Let’s Pretend We Never Met by Melissa Walker (review)
In lieu of an abstract, here is a brief excerpt of the content:

Reviewed by
Walker, Melissa Let’s Pretend We Never Met. Harper/HarperCollins, 2017[240p]
Trade ed. ISBN 978-0-06-256716-1 $16.99
E-book ed. ISBN 978-0-06-256719-2 $9.99
Reviewed from galleys R Gr. 4–7

When Mattie moves to Pennsylvania over winter break, she is happy to meet Agnes, who seems to instantly understand her. Once she gets to school, however, she realizes that the quirks that she has noticed about Agnes, especially her way of freezing up and staring off into space, have marked her as an outcast with the other sixth-graders and thus, for Mattie, a social liability whose friendship she can’t afford to acknowledge openly. Hints from the adults aren’t helpful in understanding Agnes’ problem; they act as Agnes’ protectors and advocates but don’t explain anything. It’s not until Maggie has really hurt Agnes that she realizes that she doesn’t need to understand what’s wrong; she just needs to be kind and enjoy Agnes for who she is. This is a gentle look at the challenges of both fitting in to a new situation and having a friend with special needs. While it’s somewhat frustrating that the book is vague regarding Alice’s differences, the everyday details of Mattie’s life at home and at school create an involving narrative that shows how social guilt can intrude and niggle away at one’s joy even when other things are going well. Mattie’s adults are patient and wise, however, and her new friends demonstrate a refreshing willingness to be genuinely inclusive.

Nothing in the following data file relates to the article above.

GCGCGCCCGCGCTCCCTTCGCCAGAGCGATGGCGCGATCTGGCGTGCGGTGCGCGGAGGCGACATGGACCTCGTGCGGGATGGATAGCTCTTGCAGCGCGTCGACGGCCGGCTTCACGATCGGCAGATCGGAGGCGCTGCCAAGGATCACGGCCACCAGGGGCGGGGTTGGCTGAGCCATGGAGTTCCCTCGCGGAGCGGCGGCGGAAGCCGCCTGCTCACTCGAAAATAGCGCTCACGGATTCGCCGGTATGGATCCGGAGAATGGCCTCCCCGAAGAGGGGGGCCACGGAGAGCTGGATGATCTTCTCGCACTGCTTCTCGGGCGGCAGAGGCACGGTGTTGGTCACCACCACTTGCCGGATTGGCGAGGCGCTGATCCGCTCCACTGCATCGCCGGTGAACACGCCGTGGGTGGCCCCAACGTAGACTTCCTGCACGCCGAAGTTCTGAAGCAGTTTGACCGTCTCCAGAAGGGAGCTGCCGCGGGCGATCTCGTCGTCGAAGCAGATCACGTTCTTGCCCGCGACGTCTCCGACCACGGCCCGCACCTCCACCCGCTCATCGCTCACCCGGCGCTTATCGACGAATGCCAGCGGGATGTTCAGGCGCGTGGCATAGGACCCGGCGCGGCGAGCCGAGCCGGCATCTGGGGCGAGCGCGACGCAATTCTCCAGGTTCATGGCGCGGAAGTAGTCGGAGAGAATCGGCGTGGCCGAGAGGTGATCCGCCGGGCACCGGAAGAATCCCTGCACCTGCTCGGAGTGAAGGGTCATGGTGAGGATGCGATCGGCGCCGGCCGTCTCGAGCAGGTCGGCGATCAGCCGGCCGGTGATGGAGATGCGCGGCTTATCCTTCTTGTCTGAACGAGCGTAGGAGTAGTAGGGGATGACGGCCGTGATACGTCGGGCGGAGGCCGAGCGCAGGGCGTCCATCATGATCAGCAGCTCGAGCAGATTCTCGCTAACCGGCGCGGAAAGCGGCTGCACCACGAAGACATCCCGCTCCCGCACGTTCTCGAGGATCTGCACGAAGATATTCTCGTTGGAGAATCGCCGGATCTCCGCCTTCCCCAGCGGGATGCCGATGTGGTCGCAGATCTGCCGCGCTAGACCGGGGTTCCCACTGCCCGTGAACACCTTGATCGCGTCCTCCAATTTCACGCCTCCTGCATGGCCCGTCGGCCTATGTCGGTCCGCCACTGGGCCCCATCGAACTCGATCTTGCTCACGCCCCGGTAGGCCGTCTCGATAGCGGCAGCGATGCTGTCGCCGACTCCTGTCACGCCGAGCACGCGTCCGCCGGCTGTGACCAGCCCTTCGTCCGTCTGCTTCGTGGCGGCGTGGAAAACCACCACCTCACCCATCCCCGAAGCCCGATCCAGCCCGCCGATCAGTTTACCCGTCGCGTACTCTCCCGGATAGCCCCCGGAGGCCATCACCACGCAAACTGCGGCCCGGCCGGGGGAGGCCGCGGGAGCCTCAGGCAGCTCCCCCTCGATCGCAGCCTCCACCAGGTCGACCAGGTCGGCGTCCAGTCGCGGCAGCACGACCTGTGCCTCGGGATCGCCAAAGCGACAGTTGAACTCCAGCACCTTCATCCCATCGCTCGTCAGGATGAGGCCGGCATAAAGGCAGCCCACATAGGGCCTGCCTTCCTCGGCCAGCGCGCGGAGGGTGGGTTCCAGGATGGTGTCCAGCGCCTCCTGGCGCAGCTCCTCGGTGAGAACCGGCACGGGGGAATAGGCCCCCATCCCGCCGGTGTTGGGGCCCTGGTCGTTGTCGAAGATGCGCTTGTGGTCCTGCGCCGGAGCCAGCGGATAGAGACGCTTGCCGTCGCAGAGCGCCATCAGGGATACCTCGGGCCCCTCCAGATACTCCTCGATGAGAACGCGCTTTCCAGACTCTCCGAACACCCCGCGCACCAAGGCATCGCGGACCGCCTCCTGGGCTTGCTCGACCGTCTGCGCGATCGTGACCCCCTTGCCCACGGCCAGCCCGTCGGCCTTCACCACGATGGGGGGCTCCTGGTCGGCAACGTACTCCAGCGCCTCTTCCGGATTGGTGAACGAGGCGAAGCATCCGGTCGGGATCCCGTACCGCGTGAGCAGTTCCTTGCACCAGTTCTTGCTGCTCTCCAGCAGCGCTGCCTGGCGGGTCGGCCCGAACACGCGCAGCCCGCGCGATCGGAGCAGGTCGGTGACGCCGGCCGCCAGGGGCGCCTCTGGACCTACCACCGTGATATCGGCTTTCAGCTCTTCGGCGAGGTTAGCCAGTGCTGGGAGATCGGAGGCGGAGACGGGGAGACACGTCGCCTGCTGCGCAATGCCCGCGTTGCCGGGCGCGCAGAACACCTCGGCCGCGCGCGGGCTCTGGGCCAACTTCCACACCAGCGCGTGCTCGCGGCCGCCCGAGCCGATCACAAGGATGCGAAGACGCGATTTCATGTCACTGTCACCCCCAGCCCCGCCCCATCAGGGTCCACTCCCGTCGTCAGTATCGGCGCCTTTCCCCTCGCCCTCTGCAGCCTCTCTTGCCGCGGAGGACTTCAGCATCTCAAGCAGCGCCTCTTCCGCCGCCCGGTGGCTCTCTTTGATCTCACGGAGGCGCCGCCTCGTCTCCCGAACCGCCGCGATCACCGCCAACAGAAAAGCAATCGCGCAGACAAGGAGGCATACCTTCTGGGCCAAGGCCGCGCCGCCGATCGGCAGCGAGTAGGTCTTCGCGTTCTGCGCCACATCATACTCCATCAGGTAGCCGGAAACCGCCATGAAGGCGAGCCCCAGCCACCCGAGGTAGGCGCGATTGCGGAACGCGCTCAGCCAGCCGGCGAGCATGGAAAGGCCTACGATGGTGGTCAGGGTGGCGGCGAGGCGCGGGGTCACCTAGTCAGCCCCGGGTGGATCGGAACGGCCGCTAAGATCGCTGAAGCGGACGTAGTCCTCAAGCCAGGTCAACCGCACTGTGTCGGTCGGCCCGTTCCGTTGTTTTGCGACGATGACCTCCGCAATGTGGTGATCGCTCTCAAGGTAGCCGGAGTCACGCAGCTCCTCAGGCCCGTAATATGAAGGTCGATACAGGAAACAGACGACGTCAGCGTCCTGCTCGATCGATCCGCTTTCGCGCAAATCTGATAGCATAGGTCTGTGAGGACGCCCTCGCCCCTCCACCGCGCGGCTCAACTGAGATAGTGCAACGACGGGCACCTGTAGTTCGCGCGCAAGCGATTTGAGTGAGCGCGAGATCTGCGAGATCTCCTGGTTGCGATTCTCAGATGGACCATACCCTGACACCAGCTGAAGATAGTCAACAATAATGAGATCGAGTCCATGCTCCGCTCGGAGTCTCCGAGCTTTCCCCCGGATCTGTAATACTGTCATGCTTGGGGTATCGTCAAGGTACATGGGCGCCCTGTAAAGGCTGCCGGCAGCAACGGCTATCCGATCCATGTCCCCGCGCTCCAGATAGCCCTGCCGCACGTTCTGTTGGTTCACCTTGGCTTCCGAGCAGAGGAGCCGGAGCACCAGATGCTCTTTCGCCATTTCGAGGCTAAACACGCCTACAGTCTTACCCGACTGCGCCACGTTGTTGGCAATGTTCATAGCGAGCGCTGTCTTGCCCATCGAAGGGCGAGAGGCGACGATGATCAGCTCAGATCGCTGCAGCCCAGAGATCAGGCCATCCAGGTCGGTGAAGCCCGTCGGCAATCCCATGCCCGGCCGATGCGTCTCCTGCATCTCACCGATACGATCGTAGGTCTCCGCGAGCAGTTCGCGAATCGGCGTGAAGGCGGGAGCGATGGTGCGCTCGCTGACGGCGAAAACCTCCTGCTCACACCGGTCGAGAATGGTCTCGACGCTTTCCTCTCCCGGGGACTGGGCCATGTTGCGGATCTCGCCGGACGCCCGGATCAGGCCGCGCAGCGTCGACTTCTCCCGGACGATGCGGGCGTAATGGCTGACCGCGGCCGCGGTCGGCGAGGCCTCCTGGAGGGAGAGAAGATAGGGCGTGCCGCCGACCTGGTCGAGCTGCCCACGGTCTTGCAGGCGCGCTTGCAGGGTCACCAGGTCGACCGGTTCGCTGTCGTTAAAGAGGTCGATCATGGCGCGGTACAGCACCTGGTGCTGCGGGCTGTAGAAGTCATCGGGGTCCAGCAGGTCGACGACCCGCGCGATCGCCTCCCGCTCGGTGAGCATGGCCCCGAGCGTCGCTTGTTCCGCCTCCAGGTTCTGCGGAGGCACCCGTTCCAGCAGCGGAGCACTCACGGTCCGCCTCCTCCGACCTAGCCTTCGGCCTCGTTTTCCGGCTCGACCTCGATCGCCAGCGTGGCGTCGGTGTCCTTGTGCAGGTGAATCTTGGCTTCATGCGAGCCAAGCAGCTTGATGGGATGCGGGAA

...